Food vs Exercise –
What is YOUR Energy Balance?
As I study for my ISSA (International Sports Sciences Association) Fitness Nutrition Certification, one of the featured topics is Energy Balance. Energy balance, as defined by the ISSA, is a “multi-factorial regulation process”. Meaning, energy balance in the body is a composition of many different aspects that can each have a huge impact on the body in appearance, feel, and overall energy levels. As the ISSA points out and is also common knowledge among fitness professionals, achieving a true energy balance involves taking into consideration environmental factors as well as psychological, genetic, hormonal response, and other factors.
According to the ISSA, approximately 70% (seventy percent) of the body’s daily energy usage goes towards taking care of our basic bodily functions. Yep, most of the energy we need is used purely and primarily for us to exist, to function, so creating a balance between stored energy and replenishing energy is quite necessary. So how do we figure out what our energy balance is? In simplest form, an energy imbalance is formed when the amount of energy (food) and the amount of energy expended (exercise) is not equal. More food than exercise, simply put, equals weight gain. More exercise than food consumed, equals weight loss. Even calculating in the aforementioned variables of lifestyle, genetics, and hormones, the basic equation still remains. Energy (food) vs Exercise must be balanced to maintain weight and must be positively imbalanced to create weight loss.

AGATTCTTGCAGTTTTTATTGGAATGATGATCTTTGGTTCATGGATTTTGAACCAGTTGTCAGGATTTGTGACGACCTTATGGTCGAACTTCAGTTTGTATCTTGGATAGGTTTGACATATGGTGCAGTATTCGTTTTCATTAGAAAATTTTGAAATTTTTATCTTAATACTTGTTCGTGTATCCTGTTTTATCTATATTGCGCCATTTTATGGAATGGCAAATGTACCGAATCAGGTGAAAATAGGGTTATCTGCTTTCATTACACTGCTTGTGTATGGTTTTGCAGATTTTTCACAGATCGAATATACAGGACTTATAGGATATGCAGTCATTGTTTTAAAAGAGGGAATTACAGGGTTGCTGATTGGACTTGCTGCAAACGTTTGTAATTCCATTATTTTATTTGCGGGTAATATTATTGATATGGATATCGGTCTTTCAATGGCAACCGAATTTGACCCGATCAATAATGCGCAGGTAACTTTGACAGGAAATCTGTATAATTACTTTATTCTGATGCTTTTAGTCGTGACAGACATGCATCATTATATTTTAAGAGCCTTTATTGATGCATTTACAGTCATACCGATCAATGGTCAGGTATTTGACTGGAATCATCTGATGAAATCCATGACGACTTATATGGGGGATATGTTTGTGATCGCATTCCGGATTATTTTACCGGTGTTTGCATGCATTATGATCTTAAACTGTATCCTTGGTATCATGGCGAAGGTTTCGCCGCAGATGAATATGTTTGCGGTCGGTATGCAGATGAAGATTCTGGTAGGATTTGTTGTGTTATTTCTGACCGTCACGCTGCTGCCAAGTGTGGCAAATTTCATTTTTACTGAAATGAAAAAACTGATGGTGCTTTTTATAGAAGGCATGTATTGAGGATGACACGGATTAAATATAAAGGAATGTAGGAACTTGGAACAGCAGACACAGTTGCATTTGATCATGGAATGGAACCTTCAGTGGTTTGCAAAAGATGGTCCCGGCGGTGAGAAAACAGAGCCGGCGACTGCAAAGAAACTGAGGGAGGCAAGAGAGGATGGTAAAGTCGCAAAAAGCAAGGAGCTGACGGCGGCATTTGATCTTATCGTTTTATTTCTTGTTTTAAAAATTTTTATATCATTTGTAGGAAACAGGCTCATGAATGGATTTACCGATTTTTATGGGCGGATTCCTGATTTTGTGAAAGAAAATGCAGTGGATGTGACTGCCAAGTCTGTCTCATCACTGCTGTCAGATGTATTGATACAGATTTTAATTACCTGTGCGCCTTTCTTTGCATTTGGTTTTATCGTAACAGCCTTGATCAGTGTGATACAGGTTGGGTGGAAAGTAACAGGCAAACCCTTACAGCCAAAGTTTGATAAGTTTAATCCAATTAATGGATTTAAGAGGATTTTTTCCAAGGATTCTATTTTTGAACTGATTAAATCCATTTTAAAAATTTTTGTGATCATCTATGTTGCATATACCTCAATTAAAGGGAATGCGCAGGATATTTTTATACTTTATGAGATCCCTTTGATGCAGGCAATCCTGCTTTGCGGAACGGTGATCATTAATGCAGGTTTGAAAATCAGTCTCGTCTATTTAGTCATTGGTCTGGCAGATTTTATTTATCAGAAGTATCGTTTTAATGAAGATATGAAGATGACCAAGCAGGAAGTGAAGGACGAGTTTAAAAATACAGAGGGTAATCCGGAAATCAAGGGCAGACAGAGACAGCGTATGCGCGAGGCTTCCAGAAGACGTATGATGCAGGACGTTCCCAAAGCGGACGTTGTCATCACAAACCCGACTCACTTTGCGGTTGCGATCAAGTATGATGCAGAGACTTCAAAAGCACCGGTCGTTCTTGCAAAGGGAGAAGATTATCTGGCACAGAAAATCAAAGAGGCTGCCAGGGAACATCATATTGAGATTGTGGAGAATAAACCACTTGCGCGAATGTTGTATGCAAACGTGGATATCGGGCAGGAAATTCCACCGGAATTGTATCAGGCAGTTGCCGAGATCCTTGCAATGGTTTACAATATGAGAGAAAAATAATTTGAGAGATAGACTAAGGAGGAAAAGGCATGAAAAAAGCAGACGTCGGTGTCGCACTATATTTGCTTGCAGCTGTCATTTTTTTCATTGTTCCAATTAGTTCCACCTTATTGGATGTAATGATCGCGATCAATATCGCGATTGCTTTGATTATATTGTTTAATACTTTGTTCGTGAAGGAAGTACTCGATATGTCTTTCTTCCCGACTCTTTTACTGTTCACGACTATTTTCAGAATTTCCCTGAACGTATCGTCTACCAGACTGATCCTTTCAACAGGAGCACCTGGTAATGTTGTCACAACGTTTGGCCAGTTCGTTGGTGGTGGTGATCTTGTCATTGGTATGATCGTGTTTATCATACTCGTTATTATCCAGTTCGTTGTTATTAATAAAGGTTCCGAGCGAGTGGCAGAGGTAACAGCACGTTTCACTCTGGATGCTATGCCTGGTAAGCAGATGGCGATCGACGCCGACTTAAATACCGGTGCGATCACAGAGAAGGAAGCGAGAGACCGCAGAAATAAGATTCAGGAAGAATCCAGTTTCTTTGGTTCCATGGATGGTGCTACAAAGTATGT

Since most people tend to want to lose weight – even if it is 5 pounds or 75 pounds, what foods will create the most weight loss benefit? The obvious ones, of course! See my “food for thought” comparisons below:
Compare: 1 cup of steamed broccoli with paprika, cumin, and a hint of lemon and cayenne in place of 1 cup of broccoli casserole baked with cheeses. You decide. Which one is going to have the most effecient effect on your body?
Compare: 1 cup of baked sweet potato fries to 1 cup of twice fried crispy french fries. You tell me. Which one is going to have the most effecient effect on your body?
Compare: 4 to 6 ounces of grilled chicken marinated with lemon, turmeric, and cardamom to 4 to 6 ounces of chicken, skin on, dredged in white flour and fried in canola oil. You decide. Which one is going to have the most effecient effect on your body?
Compare: A snack of a dozen raw almonds and a fresh peach or apple to a cup or two of tortilla chips, potato chips, or the typical cheese puffs. Which snack, do you think, is going to have the most effecient effect on your body?
“You can’t exercise away a poor diet” is a tweet I frequently share. However, it is important to realize that poor exercise habits commonly promote poor eating habits and vice versa. These habits usually result in weight gain, illness, health issues such as joint problems and mobility issues, and they have even been linked to depression. It’s your choice. Which are you going to choose? Positive Food and Exercise combinations or negative ones?